ADHD Insights: D2 Receptors and Executive Function

ADHD Insights: Let’s Change The Rules
October 25, 2012
ADHD Insights: Parker for CHADD
October 29, 2012

D2 Receptors Modify Dopamine Metabolism   Barkley's Executive Function

If you don’t know the science, you’ll be less likely to predict ADHD Medication outcome. D2 Receptor polymorphism may sound like a mouthful, but if you don’t know that those dopamine receptors change genetically, that they vary in their ability to receive dopamine signals, you’ll miss an important part of the evolving science regarding that much more effective new name for ADHD: Executive Function Disorder. 

See this earlier CorePsych Blog posting on D2 genetics and measurement for a brief introduction.

D2 Receptor Changes Modify Executive Function

The important point: executive function problems arise from a variety of issues, some genetics, even epigenetics, – associated with now-measurable biologic modifications of the dopamine pathway[s]. See these several quotes from this interesting paper on D2 Receptor Polymorphism1 [link to pdf], sent in from my colleague Ken Blum PhD. Let’s start with their Executive Function definition, then touch upon the conclusion to whet your appetite for these interesting considerations – that also significantly contribute to RDS – Reward Deficiency Syndrome.2

Defining Executive Functions
Executive functions are complex cognitive abilities requiring
the synchronization of several sub-processes to achieve a particular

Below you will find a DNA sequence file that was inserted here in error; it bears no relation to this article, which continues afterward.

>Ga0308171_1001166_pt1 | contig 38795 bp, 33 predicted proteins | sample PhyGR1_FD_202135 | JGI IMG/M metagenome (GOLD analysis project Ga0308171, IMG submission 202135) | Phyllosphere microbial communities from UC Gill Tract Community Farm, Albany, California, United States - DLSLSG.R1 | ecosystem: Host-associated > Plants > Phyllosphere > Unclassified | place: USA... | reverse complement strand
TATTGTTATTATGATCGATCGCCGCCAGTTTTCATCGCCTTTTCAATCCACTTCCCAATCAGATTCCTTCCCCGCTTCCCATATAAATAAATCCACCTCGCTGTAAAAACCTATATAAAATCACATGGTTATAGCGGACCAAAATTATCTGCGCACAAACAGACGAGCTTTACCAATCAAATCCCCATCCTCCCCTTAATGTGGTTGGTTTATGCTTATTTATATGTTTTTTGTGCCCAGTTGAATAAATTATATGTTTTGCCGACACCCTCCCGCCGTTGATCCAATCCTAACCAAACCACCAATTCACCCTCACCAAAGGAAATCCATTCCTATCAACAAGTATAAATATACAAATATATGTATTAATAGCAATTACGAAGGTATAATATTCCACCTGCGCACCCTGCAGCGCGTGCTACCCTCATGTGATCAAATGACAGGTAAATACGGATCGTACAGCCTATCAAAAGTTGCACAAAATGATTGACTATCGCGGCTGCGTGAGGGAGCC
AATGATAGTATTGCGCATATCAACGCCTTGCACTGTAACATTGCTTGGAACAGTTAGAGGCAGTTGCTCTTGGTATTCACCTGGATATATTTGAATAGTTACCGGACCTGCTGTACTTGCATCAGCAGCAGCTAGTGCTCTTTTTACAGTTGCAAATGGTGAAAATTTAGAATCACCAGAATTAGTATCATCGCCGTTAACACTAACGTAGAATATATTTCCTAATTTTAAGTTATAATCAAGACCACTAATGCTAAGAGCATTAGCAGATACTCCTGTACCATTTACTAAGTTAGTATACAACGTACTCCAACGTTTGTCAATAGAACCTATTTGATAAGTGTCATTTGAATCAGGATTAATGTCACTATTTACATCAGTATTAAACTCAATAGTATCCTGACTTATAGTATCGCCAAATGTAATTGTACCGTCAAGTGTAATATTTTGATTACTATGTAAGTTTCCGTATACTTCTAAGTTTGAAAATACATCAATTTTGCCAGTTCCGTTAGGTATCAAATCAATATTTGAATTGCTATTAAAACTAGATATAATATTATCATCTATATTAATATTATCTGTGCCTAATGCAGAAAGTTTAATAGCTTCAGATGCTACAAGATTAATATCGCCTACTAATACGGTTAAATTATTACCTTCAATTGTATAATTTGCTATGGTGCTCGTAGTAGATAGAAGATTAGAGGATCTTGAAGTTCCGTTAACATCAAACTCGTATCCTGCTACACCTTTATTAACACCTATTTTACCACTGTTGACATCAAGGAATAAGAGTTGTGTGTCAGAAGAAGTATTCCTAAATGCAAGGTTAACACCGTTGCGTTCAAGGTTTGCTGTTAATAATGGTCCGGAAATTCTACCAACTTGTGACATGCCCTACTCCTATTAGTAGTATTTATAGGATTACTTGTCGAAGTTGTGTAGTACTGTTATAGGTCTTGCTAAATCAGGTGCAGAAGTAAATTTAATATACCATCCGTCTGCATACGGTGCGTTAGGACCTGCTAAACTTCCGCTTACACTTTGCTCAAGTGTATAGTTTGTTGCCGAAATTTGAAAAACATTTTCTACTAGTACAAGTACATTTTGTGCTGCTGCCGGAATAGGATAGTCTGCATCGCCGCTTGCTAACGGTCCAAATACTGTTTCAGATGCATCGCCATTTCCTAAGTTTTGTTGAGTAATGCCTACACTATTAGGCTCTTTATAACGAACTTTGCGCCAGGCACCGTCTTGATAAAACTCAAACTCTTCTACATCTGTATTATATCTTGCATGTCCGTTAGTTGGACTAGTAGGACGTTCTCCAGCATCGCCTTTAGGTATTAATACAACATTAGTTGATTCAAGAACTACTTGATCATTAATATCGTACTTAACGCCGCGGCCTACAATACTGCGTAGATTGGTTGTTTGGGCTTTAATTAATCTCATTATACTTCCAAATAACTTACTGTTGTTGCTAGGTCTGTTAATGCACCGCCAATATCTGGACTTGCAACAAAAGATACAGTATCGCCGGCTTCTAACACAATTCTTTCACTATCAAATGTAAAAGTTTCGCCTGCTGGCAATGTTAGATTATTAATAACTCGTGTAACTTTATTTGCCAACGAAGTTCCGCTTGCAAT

goal [2]. They control and regulate other abilities and
behaviors and involve cognitive control processes that regulate
thought and action on representations stored in the prefrontal
cortex (PFC) [3]. Executive functions are localized in neural
networks and, when activated, enable access to the stored
actions. Indeed, executive functions can be viewed as computational
procedures or algorithms that are localized in neural
networks [4].

Theorists differ with regard to whether executive
functions are unified with respect to process, nor whether they
include specific cognitive abilities [5–9]. Consensus is lacking
with regard to which of many diverse cognitive functions are
considered relevant to executive functioning. At the very least,
the term encompasses a host of processes that act in harmony
and are responsible for the higher-level action of monitoring
and controlling behaviors necessary for maintaining focus and
achieving outcomes in possibly adverse circumstances.

The efficacy measure of any successful high mental skill is a function
of our intellectual integrity and mental capabilities. The
outcome of our behavior depends on the ability of our brain to
exert control over its processing of reflexive reactions to the
environment and directing those behaviors toward conscious as
well as non-conscious goals [10].

And Regarding Neurotransmitter Precursors – Same Paper

The availability of certain neurotransmitters can be influenced
by dietary supply of their amino acid precursor. For
example, tryptophan is the dietary precursor of serotonin
and tyrosine is that of DA and norepinephrine [135]. Many
of these neurotransmitters serve a dual role, functioning also
as growth factors that influence the intricate choreography
of growth of neural systems in the developing brain [136,
137].

Thus, one of the mechanisms whereby changes in the
availability of nutrient supply may result in disturbances of
specific brain and behavioral functions during development
is through their selective effect on some of these systems
and not others. This emerging understanding has important
implications for the design and interpretation of